In selecting the locations, I shall have due regard to the site for a post selected by Major Emory, and to thesecurity of the Indians by means of that post.

Even if it did not seem to be entirely uncertain whether the War Department will establish any post at all in thatcountry, and, if so, at what remote period, still I think it not only advisable, but eminently just and mercifulto afford these Indians the means of defense and self-protection. Those now here are armed with bows and arrowsand spears alone. I earnestly advise that each warrior be at once furnished with a rifle and a moderate supplyof ammunition, which are equally indispensable with the implements of agriculture in my possession to be deliveredto them. Besides, their intended country abounds with game, and they will be thus enabled, in great measure, tofeed themselves, and to lessen the expenses of their subsistence. I understand that many, perhaps most of the TexasIndians, are also unarmed; and I therefore submit to your better judgment the propriety of immediately placingme in possession of two hundred and fifty rifles, with six pounds of powder and ten of lead for each, for distribution.

A proper number of the leading men of the Wichitas and Caddoes will accompany me, and I shall, as far as it mayconsist with my judgment, consult their wishes in regard to the location of the country to be occupied by them.

I have sent, by express to Major Neighbors, superintendent of the Texas Indians, a communication requesting himto meet me at this place on my return. I shall then confer fully with him, and inform him of the result of my expedition;and should nothing then come to my knowledge to change my present convictions, I shall advise the immediate removalof the reserve Indians, as I now do that of the Wichitas and Caddoes, encamped here, to their new country. TheChickasaws desire that these latter should remove, and, I presume, have the right to insist upon it; and the soonerall these Indians are gathered together upon lands of the United States, where they will be secure from violenceand outrage, prompted by cupidity and self-interest, the better.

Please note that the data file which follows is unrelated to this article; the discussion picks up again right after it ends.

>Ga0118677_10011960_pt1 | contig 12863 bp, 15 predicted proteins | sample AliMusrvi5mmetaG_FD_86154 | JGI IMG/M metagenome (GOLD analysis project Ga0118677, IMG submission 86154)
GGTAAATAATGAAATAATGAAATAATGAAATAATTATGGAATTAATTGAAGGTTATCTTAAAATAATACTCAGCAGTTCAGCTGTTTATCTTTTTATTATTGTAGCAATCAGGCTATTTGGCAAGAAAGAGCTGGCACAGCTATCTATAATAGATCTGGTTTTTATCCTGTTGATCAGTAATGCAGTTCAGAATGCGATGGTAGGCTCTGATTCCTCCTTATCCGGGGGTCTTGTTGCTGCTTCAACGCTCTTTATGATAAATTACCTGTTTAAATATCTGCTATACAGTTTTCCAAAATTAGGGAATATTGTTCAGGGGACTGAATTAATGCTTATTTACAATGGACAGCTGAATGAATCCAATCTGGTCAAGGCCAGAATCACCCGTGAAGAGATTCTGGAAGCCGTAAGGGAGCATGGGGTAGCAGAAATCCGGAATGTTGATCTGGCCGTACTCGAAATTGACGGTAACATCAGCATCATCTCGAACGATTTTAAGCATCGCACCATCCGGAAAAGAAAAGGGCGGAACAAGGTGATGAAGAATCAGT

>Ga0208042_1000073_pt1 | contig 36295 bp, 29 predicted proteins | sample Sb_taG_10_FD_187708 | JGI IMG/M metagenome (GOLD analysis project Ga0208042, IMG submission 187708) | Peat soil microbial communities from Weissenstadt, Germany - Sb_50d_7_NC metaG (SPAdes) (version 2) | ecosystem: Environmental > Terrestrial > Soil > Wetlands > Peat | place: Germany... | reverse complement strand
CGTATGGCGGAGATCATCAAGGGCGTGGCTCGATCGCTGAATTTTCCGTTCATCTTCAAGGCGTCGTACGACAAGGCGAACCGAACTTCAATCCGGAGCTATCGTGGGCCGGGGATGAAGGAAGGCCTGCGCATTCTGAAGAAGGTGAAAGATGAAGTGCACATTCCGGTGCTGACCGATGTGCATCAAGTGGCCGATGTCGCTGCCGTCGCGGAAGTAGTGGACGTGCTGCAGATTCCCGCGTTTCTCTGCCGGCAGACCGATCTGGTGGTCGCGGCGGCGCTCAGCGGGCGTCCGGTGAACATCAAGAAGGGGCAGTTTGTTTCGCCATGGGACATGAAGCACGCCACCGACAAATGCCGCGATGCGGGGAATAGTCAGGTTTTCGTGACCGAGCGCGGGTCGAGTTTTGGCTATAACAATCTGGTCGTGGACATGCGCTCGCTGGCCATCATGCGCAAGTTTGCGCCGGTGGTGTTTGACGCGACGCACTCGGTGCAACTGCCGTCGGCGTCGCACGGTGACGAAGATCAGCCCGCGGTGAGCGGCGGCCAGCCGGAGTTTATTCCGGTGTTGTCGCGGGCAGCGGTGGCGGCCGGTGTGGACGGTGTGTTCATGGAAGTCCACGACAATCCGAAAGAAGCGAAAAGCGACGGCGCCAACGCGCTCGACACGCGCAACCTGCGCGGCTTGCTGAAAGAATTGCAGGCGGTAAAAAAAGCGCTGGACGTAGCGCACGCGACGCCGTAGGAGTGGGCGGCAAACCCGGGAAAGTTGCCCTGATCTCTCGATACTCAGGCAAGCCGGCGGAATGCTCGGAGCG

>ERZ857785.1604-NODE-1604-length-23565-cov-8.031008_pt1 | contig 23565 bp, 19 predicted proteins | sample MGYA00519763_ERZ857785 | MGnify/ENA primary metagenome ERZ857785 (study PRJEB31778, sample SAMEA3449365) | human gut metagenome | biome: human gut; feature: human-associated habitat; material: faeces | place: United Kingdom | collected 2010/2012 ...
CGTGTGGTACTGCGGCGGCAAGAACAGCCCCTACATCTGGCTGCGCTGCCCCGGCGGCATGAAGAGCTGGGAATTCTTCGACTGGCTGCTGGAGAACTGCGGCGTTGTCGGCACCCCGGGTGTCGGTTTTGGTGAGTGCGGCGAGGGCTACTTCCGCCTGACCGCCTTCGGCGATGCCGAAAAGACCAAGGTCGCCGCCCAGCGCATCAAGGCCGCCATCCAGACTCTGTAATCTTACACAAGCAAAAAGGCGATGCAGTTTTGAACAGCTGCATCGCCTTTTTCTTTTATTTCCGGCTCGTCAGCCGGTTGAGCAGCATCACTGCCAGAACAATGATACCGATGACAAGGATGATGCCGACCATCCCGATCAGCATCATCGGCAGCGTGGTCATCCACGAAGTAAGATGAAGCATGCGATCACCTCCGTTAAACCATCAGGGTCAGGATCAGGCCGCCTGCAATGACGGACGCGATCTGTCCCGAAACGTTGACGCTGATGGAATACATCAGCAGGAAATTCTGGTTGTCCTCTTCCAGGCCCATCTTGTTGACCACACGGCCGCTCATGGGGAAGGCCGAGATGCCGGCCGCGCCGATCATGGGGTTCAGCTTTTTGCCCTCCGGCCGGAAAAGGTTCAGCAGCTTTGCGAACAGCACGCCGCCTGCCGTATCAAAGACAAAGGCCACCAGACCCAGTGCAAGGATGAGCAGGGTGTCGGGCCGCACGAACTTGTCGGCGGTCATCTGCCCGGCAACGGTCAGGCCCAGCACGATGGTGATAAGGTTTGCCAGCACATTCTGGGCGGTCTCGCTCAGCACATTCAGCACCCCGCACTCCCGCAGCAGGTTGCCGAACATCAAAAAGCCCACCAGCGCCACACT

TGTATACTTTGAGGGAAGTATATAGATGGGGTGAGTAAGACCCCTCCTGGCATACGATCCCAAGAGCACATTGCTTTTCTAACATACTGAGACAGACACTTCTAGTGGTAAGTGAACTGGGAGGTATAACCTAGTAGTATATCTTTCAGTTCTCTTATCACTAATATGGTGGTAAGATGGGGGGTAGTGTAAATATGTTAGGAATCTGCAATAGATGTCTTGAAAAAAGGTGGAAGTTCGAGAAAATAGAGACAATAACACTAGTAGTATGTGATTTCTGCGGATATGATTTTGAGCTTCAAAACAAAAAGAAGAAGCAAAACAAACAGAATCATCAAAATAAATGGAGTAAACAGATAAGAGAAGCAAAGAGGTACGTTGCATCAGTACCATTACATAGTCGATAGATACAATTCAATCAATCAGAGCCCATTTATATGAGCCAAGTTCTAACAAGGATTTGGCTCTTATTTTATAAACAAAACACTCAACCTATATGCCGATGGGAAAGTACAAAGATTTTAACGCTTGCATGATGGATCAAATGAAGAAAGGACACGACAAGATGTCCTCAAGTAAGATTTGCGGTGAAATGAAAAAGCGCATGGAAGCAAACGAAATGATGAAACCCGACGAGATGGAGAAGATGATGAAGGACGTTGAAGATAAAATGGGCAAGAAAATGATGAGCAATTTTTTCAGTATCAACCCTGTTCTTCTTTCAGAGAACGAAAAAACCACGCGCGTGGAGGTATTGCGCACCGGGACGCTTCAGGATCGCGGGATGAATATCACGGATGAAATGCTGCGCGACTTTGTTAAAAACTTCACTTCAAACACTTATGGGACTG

Should the order for their removal be given, I have to ask that explicit instructions may be given me in regardto the amount of subsistence to be afforded them, and the time of its continuance. It will be indispensable toaid them in that respect until their crops mature next year, and to supply them in proper time with the properagricultural assistance in the way of seed, and with competent persons to instruct them in farming. Major Neighborsthinks that those now with the reserve Indians should be continued, and in that opinion I concur.

On my return I shall make, as instructed, to your office a detailed report; and I have only to add, that I trustthat the Department of the Interior will strenuously urge upon the attention of the War Department the great necessityfor the immediate establishment of a post in the Wichita hills, which I supposed, from personal conference withthe Secretary of War, had long ago been finally determined on.